Version Control Systems: Git. Αλέξανδρος Χατζηγεωργίου – Μεταπτυχιακό Πρόγραμμα Σπουδών, Τμ. Εφαρμοσμένης Πληροφορικής, 2012. Version Control System.
Αλέξανδρος Χατζηγεωργίου – Μεταπτυχιακό Πρόγραμμα Σπουδών, Τμ. Εφαρμοσμένης Πληροφορικής, 2012
Suppose Alice modifies class A, and Bob modifies class B. Theyboth upload their changes. Most systems will automatically deduce a reasonable course of action: acceptand merge their changes, so both Alice’s and Bob’s edits are applied.
Now suppose both Alice and Bob have made distinct edits to the same line. Then it is impossible toproceed without human intervention. The second person to upload is informed of a merge conflict, andmust choose one edit over another, or revise the line entirely.
More complex situations can arise. Version control systems handle the simpler cases themselves, andleave the difficult cases for humans.
each action has to pass through the network — leaving a developer unable to work if they happen to have no network connection
In distributed systems, each developer has their own full-fledged repository on their computer. In most set-ups there’s an additional central repository on a server that’s used for sharing. However, this is not a requirement; every developer can perform all important actions in their local repository: committing changes, viewing differences between revisions, switching branches, etc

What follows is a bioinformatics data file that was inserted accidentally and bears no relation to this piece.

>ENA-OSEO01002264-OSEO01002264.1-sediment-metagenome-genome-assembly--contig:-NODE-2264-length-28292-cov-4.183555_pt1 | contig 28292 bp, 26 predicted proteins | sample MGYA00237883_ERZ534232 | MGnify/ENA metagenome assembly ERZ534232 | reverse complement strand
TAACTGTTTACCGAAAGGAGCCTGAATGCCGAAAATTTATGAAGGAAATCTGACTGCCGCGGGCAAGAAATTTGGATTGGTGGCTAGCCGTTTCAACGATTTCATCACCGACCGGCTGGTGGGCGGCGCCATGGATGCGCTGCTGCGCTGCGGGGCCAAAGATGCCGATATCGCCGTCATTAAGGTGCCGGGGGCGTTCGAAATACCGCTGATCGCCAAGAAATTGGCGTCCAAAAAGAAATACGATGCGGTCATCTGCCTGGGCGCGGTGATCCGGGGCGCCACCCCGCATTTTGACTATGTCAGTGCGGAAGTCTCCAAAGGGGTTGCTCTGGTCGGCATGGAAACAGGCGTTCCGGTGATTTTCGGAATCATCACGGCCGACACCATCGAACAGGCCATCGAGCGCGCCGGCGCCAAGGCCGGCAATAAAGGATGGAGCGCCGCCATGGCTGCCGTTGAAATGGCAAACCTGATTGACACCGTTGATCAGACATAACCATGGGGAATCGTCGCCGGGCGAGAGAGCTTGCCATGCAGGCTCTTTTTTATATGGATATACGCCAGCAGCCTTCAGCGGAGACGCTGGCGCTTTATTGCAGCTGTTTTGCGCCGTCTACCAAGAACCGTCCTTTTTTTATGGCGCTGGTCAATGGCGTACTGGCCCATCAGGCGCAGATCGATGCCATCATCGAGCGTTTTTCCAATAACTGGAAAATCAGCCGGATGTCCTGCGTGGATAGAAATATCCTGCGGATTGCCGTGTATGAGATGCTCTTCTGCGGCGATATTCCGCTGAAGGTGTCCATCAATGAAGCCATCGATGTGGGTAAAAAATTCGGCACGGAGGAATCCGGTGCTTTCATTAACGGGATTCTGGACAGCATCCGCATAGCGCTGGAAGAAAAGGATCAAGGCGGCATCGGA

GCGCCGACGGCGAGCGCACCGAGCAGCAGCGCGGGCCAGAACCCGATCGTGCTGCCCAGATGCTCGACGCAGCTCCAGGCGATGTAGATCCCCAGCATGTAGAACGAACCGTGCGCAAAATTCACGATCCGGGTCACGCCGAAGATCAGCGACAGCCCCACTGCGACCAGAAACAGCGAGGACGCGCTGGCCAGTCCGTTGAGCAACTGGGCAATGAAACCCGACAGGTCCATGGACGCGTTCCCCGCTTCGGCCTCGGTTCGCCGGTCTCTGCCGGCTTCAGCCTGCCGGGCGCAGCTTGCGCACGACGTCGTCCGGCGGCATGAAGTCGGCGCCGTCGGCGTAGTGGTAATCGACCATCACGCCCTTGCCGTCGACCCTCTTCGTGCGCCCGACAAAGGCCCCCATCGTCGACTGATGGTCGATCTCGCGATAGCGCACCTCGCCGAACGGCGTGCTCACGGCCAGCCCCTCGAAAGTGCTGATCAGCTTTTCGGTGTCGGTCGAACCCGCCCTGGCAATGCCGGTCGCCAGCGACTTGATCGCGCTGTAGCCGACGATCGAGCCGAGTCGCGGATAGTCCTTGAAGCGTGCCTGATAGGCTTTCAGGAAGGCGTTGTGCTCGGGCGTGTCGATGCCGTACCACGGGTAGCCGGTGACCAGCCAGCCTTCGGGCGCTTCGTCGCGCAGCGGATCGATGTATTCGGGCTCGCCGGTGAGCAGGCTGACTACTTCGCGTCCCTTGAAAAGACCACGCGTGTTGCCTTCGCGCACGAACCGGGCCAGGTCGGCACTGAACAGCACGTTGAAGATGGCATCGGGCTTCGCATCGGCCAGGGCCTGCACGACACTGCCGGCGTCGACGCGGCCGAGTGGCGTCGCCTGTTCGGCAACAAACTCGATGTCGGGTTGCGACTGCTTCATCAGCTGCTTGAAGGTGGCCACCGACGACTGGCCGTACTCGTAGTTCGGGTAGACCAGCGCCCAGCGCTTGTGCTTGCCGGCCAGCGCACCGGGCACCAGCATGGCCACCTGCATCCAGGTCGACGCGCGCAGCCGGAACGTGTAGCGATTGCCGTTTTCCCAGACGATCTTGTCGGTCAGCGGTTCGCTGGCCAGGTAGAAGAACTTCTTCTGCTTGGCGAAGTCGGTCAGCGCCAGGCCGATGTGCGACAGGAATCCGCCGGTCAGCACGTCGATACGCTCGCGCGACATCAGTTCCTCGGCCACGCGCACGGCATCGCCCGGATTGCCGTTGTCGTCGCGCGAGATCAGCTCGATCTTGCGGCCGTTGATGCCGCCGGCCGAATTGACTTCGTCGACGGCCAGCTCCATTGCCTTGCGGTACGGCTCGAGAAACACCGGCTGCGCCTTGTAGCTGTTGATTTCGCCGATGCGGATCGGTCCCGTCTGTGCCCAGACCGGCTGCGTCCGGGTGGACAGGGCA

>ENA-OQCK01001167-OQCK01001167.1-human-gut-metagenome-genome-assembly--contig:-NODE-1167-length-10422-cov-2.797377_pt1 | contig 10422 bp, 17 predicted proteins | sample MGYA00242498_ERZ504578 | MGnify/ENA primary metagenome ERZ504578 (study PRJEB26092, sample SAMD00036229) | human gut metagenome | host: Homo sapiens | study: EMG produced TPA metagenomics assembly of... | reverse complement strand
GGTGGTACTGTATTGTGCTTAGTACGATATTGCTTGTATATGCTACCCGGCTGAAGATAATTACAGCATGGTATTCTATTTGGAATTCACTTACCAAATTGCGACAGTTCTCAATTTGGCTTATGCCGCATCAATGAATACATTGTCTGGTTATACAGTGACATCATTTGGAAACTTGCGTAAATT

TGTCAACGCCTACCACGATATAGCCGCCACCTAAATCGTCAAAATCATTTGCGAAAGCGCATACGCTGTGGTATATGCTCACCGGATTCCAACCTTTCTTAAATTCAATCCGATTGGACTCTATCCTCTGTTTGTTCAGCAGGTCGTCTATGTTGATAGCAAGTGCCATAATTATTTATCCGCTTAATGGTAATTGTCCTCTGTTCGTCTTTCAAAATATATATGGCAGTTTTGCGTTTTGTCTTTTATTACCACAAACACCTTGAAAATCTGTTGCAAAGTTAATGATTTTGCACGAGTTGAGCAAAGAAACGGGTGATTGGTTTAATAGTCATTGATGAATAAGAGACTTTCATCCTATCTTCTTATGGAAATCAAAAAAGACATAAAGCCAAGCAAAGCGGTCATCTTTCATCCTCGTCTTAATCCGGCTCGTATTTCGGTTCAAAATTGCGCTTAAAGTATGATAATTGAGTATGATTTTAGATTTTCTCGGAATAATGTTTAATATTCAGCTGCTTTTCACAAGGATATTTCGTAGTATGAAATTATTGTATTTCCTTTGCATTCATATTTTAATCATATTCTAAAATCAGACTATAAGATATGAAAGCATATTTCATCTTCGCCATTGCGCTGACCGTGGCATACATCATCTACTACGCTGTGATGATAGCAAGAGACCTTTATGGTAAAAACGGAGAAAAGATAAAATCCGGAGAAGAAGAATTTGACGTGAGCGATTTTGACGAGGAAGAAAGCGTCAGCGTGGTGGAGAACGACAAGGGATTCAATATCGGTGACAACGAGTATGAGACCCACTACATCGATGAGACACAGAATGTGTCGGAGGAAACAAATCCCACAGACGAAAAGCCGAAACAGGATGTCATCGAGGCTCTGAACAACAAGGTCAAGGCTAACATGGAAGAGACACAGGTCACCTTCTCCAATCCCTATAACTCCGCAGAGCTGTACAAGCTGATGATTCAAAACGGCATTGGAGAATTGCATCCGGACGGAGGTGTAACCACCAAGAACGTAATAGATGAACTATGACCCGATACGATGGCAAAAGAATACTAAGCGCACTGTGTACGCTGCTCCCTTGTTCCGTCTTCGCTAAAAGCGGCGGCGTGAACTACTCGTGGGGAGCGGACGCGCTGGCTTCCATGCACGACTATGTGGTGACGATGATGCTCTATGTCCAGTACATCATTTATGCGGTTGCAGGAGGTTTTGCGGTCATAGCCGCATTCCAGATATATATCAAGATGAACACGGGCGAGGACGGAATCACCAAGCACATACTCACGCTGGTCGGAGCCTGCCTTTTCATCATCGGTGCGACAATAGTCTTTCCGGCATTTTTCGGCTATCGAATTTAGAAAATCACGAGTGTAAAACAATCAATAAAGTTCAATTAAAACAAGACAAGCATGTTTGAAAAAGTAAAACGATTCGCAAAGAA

A centralized workflow is very common, especially from people transitioning from a centralized system. Git will not allow you to push if someone has pushed since the last time you fetched, so a centralized model where all developers push to the same server works just fine.
Integration Manager: single person who commits to the “blessed” repository
Dictator and Lieutenants Workflow
For more massive projects, a development workflow like that of the Linux kernel is often effective. In this model, some people ('lieutenants') are in charge of a specific subsystem of the project and they merge in all changes related to that subsystem. Another integrator (the 'dictator') can pull changes from only his/her lieutenants and then push to the 'blessed' repository that everyone then clones from again.
retrieved from “Git the basics”, B. Trojanowski, 2008